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India's newest union territory eyes visitor boom

Ladakh will benefit from split with Kashmir, but tourism must be sustainable

Riding camels on the sand dunes of Hunder in the Nubra Valley is a tourist cliche -- but also a very scenic experience. (Photo by Kit Yeng Chan)

LEH, India -- For the people of Ladakh, a former Buddhist Himalayan kingdom wedged between Pakistan and China in India's remote far north, Halloween from now on has taken on a whole new meaning.

On Oct. 31, India split the disputed former state of Jammu and Kashmir in half, with Ladakh becoming one of two new union territories administered by the federal government. Ladakh, which has been generally peaceful since Indian independence in 1947, is the subject of territorial claims from both Pakistan and China, which occupied the Aksai Chin plains, formerly part of eastern Ladakh, in 1962.

The division of Jammu and Kashmir opens the prospect of a new start for Ladakh, which has significant Muslim, Buddhist and Hindu communities, but it may also expose the territory to a new and destabilizing phenomenon -- investment by companies and people from outside the area. When I visited in October, rumors were circulating about the likely construction of 30 Carnival Cinemas multiscreen theaters across the two new territories, with five in Ladakh.

Local control is important to many in Ladakh, which lost its historical role as an important strategic location at the crossroads of north Asian trade routes when China closed its borders with Tibet and the Xinjiang region in the 1960s. Since 1974, the Indian government has actively encouraged tourism, which has expanded greatly since a 2009 Bollywood blockbuster called "3 Idiots" put the area on the radar for domestic travelers.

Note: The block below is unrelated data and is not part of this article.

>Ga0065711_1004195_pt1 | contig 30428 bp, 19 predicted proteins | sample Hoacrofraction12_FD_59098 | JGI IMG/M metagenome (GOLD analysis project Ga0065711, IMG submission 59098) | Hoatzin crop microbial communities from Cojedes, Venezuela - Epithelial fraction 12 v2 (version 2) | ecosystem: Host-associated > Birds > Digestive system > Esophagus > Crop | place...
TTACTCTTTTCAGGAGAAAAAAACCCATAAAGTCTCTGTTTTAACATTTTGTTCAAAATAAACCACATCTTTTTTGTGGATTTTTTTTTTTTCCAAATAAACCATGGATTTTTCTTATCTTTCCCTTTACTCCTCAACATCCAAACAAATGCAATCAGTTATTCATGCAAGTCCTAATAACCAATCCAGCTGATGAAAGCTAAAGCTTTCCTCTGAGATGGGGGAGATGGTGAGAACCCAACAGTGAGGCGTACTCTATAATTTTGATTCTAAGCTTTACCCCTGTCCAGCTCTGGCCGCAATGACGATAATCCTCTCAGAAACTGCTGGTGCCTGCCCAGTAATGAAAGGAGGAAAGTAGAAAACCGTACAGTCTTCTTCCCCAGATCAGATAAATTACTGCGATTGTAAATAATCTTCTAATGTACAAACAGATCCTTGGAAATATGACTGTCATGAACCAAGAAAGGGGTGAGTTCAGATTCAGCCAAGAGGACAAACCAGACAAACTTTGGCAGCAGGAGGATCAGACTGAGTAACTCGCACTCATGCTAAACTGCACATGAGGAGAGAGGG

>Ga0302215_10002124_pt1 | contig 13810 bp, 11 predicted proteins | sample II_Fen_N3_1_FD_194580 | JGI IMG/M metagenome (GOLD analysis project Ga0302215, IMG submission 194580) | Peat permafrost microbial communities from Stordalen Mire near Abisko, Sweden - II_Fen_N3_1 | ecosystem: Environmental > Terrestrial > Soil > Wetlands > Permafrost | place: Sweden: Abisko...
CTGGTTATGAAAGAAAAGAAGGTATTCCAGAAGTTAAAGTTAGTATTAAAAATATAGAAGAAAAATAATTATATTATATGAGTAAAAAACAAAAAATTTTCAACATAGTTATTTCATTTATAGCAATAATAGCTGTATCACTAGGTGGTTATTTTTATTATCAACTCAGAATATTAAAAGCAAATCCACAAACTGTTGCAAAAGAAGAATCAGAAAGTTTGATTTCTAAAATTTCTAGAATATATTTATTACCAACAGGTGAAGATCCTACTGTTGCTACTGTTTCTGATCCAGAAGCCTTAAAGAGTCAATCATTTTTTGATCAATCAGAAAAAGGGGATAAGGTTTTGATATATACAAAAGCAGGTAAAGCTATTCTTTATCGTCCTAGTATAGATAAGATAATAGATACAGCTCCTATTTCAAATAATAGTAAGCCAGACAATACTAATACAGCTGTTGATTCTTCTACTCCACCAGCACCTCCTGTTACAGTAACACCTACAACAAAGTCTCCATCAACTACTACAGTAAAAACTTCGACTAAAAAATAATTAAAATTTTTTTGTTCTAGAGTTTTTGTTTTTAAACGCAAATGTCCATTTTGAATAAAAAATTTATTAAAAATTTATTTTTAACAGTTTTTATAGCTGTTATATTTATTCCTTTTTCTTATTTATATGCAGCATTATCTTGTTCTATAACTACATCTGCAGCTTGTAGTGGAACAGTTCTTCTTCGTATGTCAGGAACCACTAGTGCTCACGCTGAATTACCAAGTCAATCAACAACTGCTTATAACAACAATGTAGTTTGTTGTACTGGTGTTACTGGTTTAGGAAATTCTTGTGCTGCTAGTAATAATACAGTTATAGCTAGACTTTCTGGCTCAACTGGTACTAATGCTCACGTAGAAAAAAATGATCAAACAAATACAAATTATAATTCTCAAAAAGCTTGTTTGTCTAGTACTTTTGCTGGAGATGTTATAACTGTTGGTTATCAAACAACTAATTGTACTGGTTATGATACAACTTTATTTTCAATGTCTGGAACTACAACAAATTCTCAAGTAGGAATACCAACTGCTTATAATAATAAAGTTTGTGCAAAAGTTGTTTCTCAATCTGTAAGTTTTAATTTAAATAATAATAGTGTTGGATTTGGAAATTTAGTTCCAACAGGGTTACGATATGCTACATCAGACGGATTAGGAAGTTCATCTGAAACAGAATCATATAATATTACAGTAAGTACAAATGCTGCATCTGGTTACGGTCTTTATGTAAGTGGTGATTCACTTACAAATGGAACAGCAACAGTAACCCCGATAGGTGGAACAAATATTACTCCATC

A total of 327,366 tourists, including 49,477 foreigners, visited Leh and its district in 2018, according to the former state tourism department -- about 50,000 more than in the previous year, and the first annual visitor total over 300,000.

Top: Like in many of Ladakh's Buddhist monasteries, a statue of the Shakyamuni Buddha welcomes visitors to the Diskit Monastery in the Nubra Valley. Bottom: Ladakh's barren mountainous scenery and turquoise bodies of water are a playground for adventurous travelers. (Photos by Kit Yeng Chan)

"India has a huge population, and year after year more people discover Ladakh on social media," said Ken Agrawal, CEO of Unplugged Life, a tour operator that specializes in bespoke trips to the region. Agrawal, who hails from the western Indian state of Maharashtra, is one of many travelers who have fallen in love with Ladakh's mountains. "Most Indians want to visit Ladakh at least once in their lifetime," he said.

But mass tourism poses serious challenges for Leh, not least because of its altitude. The capital is located above 3,500 meters, and the main tourist season is limited to the period from mid-May to mid-October, when the area's high mountain passes are open to traffic and the weather is warmest. At other times, the city's two links with the outside world -- a 434 km highway to Srinagar and a 490 km road to Manali -- are blocked by snow, maintenance, or temperatures that can plummet to -25 C.

"Tourism opportunities are ripe but very limited here, so one must survive for the rest of the year on whatever income he has made in those crucial four to five months," said Chamba Rinchen, CEO of Ladakh With Chamba, a transportation and tour service provider in Leh.

Top: Ken Agrawal of Unplugged India has turned his love for Ladakh into a profession. Bottom: A monk crosses the main courtyard of the Hemis Monastery, one of Ladakh's most important monasteries and home to a popular annual festival that packs hundreds of tourists. (Top photo courtesy of Unplugged India, bottom photo by Kit Yeng Chan)

It is too early to say what impact the new union territory status will have on tourism in Ladakh. "Everyone is confused because other union territories -- like Goa, or Daman and Diu -- were formed in 1966, and those areas are so different from here. ... We still have a long way to go," said Phuntsok Angdu, a local government official.

Amid a dearth of hotels, Angdu's wife Disket Lanzes is among a number of local entrepreneurs who have responded to the tourist influx by offering accommodation in their homes. Her upscale guest house, ambitiously named Adu's Eternal Comfort, is set inside a gated compound graced by a relaxing garden lined with poplar trees, with large rooms and facilities usually found in much more expensive accommodation.